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Action Day

You may have heard of Knozone Action Days in Central Indiana, but you might be less familiar with what exactly ozone is or what you’re supposed to do when it hits peak levels. Here are the basics.

Ozone is a gas created when certain VOCs (volatile organic compounds) react chemically with NOx (nitrogen oxides) in the presence of intense sunlight. That’s why ozone levels spike in the summer months when it’s sunny and hot.

Ozone is most often associated with the ozone level in the stratosphere - where it shields the Earth below from harmful UV radiation. When it hovers over close to the ground as smog, however, ozone is harmful to human health and natural ecosystems.

PM2.5 - or particulate matter - is another unit of measure we talk about often. It refers to tiny solid particles or liquid droplets found in the air, including common pollutants such as soot, smoke, dust, and dirt, as well as chemical compounds like sulfates and nitrates. Your body is remarkably good at cleaning the air you inhale before it reaches your lungs and bloodstream. PM2.5 particles, though, are so small - you could fit 40 or more across the width of a single strand of hair - that they can sneak past the body’s defenses and damage health over time.

Knozone Action Days are declared when factors likely to produce high levels of ozone and PM2.5 align - high temperatures, sunny skies, little wind, etc. On these days, air quality can be unhealthy for Indianapolis and Central Indiana residents. Everyone should look to reduce their outdoor activity - especially strenuous exercise - on Action Days, but certain groups may be more affected than others. These include:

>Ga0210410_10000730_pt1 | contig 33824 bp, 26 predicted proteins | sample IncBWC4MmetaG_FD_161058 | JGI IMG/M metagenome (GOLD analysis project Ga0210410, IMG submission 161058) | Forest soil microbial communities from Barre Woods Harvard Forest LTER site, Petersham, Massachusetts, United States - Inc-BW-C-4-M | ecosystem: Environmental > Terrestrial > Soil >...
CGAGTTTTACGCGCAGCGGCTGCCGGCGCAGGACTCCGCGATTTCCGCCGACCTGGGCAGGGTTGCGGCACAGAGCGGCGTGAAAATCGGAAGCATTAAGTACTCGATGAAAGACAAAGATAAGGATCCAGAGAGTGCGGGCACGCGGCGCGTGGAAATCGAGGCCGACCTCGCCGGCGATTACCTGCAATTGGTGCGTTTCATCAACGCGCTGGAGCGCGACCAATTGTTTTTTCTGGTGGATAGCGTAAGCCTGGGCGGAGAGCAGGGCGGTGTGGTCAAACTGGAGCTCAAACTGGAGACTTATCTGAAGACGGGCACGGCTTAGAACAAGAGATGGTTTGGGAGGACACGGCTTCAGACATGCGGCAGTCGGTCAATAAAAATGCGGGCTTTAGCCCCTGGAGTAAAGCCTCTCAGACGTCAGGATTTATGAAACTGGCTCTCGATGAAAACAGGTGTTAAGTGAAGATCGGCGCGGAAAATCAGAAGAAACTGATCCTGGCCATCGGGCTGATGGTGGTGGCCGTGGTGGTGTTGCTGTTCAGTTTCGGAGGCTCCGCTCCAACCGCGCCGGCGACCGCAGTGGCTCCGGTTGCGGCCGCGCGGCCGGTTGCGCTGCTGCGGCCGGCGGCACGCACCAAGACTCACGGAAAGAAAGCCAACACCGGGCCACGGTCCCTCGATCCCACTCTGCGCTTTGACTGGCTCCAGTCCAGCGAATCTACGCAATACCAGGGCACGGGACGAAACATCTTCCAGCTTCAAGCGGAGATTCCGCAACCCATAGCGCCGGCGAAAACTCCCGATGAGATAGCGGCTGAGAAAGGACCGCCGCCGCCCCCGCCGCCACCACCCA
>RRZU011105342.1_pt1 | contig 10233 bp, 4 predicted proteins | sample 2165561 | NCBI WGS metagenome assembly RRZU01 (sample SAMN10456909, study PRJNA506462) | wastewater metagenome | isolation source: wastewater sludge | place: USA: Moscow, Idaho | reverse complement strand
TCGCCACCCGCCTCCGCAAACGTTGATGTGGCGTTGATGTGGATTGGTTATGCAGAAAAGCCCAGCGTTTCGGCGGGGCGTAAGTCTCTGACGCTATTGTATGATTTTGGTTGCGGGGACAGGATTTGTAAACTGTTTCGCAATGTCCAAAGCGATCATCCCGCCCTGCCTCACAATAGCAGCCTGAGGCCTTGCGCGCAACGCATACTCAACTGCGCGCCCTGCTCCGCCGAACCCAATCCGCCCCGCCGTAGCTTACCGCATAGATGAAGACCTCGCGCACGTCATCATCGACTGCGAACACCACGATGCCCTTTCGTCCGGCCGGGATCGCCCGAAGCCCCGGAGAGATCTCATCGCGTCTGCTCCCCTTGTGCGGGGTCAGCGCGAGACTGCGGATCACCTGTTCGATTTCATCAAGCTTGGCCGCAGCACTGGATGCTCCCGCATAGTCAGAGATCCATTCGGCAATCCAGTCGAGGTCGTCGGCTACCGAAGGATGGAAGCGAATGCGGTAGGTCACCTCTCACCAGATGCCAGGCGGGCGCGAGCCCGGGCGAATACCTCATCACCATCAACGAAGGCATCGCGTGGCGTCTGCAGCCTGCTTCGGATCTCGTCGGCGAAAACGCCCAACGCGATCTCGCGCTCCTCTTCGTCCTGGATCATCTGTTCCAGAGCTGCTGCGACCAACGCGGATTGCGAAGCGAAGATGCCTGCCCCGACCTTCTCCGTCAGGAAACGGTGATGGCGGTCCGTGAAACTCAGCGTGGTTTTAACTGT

• Children
  • The elderly
  • People with lung-related illnesses
  • Those who are especially active outdoors

Fortunately, there are many ways to help combat high levels of ozone and air pollution:

  • Refuel vehicles after 7pm. When you pump gasoline into your car tank or a gas can, some escapes as fumes. On hot summer days, these emissions can react with sunlight and heat to form ground level ozone. Refueling after 7pm prevents emissions from escaping during the hottest hours of the day when they’re most likely to form ozone.
  • Delay using powered lawn equipment - including mowers - until after 7pm. Someday, hopefully soon, we may see our energy grid powered completely by renewable energies like wind and solar. Until then, though, anything that runs on power - gas, electricity, etc. - runs on fossil fuels at some level and releases emissions when used.
  • Don’t let your vehicle idle. Letting your car idle for longer 10 seconds releases more emissions than simply restarting. Avoid heavy traffic times, drive-thru lanes, and any other idling on Action Days.
  • Choose a cleaner commute. Walk, ride a bike, take public transit or hitch a ride with a carpool to prevent or minimize emissions from driving.
  • Set the thermostat a couple degrees higher. Not only is it easier on your utility bill, saving the energy it takes to run your AC full blast reduces emissions and ozone.
  • Combine errands to reduce trips back and forth. You’ll save emissions and time. It’s a win-win.
  • Delay your use of garden, household, and workshop chemicals until air has returned to healthy levels. Some contain VOCs that may react with sunlight and heat to form ozone.
  • Tell others about Knozone Action Days and how they can help. Central Indiana is our home. It belongs to all of us, and preserving the quality of our air is our shared responsibility. Pass this information along to your friends and family, and tell them about ways they, too, can make a positive impact.

Of course, protecting air quality isn’t only important on Knozone Action Days. There are things you can do every day of the year to help clean up Central Indiana’s air. Check out our How You Can Help section for ways to get started.